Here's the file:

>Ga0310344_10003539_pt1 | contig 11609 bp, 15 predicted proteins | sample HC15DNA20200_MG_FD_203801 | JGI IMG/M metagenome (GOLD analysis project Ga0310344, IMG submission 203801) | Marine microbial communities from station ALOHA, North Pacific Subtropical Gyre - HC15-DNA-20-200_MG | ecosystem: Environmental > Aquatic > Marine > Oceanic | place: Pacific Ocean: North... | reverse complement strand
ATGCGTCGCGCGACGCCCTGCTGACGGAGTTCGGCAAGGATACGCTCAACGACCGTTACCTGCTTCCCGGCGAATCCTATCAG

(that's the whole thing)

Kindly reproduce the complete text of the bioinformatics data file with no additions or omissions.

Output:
>Ga0310344_10003539_pt1 | contig 11609 bp, 15 predicted proteins | sample HC15DNA20200_MG_FD_203801 | JGI IMG/M metagenome (GOLD analysis project Ga0310344, IMG submission 203801) | Marine microbial communities from station ALOHA, North Pacific Subtropical Gyre - HC15-DNA-20-200_MG | ecosystem: Environmental > Aquatic > Marine > Oceanic | place: Pacific Ocean: North... | reverse complement strand
ATGCGTCGCGCGACGCCCTGCTGACGGAGTTCGGCAAGGATACGCTCAACGACCGTTACCTGCTTCCCGGCGAATCCTATCAG